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NJ Mother Pushes For Bill To Help Curb Drug Deaths [AUDIO]

With a national spike in drug deaths, advocates are pushing for bills that would shield people from prosecution if they are in possession of a small amount of drugs but seek medical help for themselves or someone else after an overdose.

Joe Raedle, Getty Images

Patty DiRenzo never thought she would hear the knock of police at her door in Blackwood, New Jersey saying that her son had died of a drug overdose in her car in Camden and was robbed by someone in the passenger seat after the incident.

“My thought was, if the person just called 911, even if they ran, you have one to three hours to be saved.”

Eight states have passed laws that would protect people from being arrested if they call police when they or someone they’re with has overdosed, if it is a small possession of drugs.

“I don’t want another parent to go through this, so if I could save another life its so worth it” said DiRenzo.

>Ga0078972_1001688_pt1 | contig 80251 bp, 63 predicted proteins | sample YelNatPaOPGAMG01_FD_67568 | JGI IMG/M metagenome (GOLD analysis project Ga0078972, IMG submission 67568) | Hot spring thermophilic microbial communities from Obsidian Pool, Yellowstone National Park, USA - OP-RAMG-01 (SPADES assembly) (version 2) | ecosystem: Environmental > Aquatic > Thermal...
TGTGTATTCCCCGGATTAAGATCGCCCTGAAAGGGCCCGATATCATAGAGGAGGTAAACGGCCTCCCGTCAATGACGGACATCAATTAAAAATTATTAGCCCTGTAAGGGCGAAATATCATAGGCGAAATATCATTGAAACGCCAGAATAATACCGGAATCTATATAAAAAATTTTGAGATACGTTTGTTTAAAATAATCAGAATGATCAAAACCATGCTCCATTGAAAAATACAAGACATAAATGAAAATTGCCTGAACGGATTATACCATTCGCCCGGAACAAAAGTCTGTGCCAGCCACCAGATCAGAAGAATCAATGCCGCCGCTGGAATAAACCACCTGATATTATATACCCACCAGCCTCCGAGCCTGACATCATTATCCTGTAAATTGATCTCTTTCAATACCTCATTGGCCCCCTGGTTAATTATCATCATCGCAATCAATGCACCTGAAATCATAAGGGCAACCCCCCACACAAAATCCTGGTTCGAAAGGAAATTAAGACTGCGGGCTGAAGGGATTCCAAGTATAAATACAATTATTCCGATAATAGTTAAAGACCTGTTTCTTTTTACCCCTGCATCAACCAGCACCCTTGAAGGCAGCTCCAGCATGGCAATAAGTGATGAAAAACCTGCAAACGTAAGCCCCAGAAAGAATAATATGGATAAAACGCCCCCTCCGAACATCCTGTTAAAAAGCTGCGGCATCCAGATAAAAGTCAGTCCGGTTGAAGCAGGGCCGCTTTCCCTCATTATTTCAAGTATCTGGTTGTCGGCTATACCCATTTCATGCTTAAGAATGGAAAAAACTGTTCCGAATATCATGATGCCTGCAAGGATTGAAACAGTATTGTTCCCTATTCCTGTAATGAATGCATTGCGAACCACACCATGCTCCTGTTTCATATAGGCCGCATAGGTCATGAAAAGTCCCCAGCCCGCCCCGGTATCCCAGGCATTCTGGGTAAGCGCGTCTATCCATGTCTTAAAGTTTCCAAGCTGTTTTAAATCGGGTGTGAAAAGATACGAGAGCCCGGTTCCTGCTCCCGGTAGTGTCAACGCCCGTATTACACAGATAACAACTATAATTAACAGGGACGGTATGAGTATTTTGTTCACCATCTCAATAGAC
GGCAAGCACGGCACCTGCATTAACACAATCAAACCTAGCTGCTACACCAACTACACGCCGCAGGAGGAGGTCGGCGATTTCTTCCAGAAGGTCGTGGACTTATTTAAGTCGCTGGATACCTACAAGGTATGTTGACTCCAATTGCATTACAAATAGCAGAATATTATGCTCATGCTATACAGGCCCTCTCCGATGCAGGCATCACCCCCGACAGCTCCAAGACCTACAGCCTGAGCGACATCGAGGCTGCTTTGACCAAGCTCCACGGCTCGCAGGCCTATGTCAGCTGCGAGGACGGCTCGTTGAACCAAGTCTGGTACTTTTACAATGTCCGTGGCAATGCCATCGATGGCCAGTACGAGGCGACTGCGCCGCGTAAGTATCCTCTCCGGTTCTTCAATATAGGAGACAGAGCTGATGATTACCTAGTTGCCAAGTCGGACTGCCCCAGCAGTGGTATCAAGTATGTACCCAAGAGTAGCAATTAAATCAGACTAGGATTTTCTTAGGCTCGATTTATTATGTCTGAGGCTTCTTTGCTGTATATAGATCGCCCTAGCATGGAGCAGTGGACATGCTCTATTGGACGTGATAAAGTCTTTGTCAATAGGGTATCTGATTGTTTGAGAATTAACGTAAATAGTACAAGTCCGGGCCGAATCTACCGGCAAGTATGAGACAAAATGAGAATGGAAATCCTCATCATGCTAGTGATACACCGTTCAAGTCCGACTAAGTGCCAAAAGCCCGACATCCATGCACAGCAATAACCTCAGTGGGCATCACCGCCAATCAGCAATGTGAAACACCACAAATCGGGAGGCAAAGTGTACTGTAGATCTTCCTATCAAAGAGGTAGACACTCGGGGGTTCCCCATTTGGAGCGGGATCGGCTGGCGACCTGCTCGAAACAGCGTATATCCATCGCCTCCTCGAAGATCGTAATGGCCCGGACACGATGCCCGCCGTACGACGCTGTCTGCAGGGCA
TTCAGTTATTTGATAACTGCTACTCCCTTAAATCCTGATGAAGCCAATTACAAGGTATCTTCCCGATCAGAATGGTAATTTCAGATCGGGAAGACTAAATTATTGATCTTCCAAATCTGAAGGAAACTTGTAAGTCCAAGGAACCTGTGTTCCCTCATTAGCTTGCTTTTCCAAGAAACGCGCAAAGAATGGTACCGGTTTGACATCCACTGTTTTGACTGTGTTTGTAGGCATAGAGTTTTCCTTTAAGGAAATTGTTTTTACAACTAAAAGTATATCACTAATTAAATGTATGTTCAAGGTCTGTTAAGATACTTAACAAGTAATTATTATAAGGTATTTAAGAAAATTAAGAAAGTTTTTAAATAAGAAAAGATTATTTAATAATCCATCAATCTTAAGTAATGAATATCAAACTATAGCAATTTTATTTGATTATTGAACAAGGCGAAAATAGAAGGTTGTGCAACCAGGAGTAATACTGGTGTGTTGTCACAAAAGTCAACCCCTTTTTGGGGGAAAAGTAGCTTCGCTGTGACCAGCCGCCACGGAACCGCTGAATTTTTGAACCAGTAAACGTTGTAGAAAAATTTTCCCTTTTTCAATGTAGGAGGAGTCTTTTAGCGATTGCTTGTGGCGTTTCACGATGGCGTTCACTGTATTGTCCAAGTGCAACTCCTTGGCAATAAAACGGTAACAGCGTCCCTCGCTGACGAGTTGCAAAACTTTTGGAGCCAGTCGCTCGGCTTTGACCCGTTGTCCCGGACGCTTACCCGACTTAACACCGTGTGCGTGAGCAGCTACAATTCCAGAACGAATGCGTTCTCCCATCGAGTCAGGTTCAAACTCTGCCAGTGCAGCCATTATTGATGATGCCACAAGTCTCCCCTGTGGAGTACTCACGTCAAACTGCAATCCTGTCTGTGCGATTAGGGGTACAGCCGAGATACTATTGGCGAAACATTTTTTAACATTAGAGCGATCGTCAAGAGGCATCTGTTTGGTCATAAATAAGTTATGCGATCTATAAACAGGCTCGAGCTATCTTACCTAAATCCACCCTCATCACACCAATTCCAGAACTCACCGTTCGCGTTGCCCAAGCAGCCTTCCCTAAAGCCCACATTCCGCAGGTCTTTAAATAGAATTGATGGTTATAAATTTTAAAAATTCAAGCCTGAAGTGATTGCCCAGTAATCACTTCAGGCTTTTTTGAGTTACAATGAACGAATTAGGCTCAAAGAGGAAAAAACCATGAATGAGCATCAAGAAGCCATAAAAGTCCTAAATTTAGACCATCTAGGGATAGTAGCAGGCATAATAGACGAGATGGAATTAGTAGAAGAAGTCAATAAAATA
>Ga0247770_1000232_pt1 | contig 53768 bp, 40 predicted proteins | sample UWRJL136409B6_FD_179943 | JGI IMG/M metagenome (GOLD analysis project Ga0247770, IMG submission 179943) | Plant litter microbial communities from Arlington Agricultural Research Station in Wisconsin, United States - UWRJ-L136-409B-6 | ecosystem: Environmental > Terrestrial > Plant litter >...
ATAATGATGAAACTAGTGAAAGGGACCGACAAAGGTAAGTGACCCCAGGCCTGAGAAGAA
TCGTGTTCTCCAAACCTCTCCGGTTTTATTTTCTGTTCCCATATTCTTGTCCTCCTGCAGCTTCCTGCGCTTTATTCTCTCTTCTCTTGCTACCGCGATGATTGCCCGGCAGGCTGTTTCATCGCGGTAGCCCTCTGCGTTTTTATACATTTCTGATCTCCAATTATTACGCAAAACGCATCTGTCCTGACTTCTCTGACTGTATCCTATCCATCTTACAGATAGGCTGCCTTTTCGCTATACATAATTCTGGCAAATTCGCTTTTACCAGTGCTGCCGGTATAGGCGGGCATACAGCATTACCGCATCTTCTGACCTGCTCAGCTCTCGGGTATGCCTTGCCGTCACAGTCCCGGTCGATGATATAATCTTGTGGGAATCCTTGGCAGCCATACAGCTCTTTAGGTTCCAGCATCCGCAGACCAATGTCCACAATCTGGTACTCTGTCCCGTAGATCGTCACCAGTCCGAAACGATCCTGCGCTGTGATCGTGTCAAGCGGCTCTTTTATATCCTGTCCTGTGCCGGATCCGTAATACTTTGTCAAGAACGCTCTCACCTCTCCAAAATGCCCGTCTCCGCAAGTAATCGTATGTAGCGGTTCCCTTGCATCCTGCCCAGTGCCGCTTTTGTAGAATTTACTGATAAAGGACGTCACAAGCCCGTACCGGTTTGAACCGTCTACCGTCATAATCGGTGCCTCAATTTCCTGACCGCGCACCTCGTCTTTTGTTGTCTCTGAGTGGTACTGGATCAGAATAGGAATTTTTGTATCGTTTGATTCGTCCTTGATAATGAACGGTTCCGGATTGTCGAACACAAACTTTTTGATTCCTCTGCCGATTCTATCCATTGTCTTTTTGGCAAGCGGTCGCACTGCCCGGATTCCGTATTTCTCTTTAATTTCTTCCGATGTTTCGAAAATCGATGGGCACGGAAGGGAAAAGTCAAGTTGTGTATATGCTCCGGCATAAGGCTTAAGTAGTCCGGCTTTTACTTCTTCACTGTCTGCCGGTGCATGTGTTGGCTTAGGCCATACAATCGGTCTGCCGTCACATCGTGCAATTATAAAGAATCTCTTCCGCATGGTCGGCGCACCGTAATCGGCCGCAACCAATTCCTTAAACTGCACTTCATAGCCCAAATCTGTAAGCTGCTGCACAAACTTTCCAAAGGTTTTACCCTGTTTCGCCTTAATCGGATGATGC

Rhode Island, Illinois, Florida, Colorado and New York have passed laws in the past two years.

The measures have encountered resistance from some police officials and law-and-order legislators, who say the proposals are tantamount to get-out-of-jail-free cards, condone drug use, and could prevent police from investigating illicit drug dealing or juvenile drug use.

Advocates contend the laws are written in such a way to limit the immunity to drug possession, meaning that other crimes police encounter — such as a basement lab that churns out large supplies of narcotics — would remain illegal.

Critics of the laws fear they could be easily exploited to allow for a variety of illegal conduct. A New Jersey bill, for instance, stalled this year amid concerns from the state attorney general that the promises of immunity were overly broad.

Officials said the bill could be construed as shielding from prosecution someone like Conrad Murray, the California doctor convicted of involuntary manslaughter for supplying Michael Jackson with the anesthetic propofol as a sleeping medication, said Peter Aseltine, a spokesman for the office.

“The potential for such unintended consequences is what concerns us,” he said.

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(The Associated Press contribued to this report)

 

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